LATHAM, N.Y. (NEWS10) — Colonie police say they arrested Zaquawn D. Graves, 24, of Albany just after midnight on Thursday on a felony charge for his “ghost gun.” They also say Jaquan J. Sams, 31, and Belinda J. Caravella-Taylor, 30, who were in a vehicle with Graves, on drug charges.
Police say an officer pulled over the 2001 Nissan Maxima driven by Sams on Wolf Road for several traffic violations. According to law enforcement, Sams’ license was suspended and that he handed over several bags of marijuana to the officer.
Police say they searched the car, finding a small amount of cocaine belonging to Sams by the driver’s seat. During the search, they say they also found a defaced .40 caliber ghost gun with no serial number or identifying markings. They say the gun belonged to Graves, a passenger in the vehicle.
Police say Caravella-Taylor, the second passenger, had three MDMA pills and a small amount of marijuana.
Graves was arrested for the gun and Caravella-Taylor for the drugs, while police say Sams is on the hook for vehicle, traffic, and drug charges.
Graves’ felony charges—two counts of third-degree criminal possession of a weapon—could be worth 14 years in prison if he’s convicted. According to police, Graves was sent to Albany County Correctional Facility as a “pre-arraignment detainee,” but has no court date because courts remain closed.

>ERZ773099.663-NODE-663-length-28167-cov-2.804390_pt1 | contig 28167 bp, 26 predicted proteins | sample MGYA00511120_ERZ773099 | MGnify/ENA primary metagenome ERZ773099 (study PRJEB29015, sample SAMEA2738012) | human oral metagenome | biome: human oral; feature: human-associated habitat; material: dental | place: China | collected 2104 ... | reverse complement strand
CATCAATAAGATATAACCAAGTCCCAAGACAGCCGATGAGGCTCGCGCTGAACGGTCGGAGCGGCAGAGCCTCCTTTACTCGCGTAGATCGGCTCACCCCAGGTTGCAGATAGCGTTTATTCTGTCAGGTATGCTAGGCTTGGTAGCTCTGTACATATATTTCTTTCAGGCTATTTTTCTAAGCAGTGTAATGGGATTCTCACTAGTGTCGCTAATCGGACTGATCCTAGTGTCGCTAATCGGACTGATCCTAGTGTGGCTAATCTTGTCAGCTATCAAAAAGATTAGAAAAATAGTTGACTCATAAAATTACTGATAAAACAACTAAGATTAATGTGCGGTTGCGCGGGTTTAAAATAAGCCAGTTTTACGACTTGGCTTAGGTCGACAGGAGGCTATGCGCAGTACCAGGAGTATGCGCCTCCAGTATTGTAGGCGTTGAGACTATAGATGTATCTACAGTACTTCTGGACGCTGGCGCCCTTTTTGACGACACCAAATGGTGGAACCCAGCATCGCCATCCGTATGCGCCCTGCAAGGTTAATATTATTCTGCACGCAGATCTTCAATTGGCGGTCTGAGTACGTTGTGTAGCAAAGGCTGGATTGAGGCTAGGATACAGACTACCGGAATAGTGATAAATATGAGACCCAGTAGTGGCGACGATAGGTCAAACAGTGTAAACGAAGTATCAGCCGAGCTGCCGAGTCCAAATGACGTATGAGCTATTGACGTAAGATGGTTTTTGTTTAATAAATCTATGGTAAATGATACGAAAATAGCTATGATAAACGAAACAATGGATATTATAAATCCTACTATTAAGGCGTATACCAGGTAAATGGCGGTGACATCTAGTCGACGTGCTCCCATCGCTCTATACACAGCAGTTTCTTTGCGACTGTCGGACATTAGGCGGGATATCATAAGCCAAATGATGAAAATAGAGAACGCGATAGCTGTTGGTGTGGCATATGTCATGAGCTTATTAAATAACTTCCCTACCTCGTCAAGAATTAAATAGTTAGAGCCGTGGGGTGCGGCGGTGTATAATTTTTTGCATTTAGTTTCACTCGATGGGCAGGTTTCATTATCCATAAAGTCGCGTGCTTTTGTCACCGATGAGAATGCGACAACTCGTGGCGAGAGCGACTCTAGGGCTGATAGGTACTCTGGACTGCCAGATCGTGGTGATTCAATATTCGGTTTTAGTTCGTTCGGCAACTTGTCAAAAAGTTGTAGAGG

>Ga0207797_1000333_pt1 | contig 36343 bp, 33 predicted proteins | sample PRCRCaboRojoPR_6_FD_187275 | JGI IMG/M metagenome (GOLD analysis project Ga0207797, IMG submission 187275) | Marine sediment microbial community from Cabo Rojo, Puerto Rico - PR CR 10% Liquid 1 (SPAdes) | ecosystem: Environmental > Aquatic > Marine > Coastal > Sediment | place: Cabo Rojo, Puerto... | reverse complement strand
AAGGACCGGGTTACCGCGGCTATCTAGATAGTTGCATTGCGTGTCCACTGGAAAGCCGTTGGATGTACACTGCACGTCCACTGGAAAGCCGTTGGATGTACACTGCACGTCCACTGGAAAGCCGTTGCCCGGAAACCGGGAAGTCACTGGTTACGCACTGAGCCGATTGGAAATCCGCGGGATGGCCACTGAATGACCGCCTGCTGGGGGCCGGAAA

Police charged Sams with seventh-degree criminal possession of a controlled substance, third-degree aggravated unlicensed operation, unlawful possession of marijuana, and the traffic violations unsafe U-turn, unregistered motor vehicle, improper plates, uninspected motor vehicle, no front plate, and drinking alcohol in the vehicle. His misdemeanor charges could be worth close to two years in prison, according to state sentencing guidelines.
Caravella-Taylor’s seventh-degree criminal possession of a controlled substance charge carries just under a year in prison if she’s convicted.
Lacking a proper chain of custody, a “ghost gun”—like the one used in a November mass shooting at a California high school—is a Frankenstein weapon concocted from 3D printed materials, unregulated black-market purchases, and anonymous online sales. A responsible gun-owner would have no reason to pursue a ghost gun instead of adhering to safe legal practices.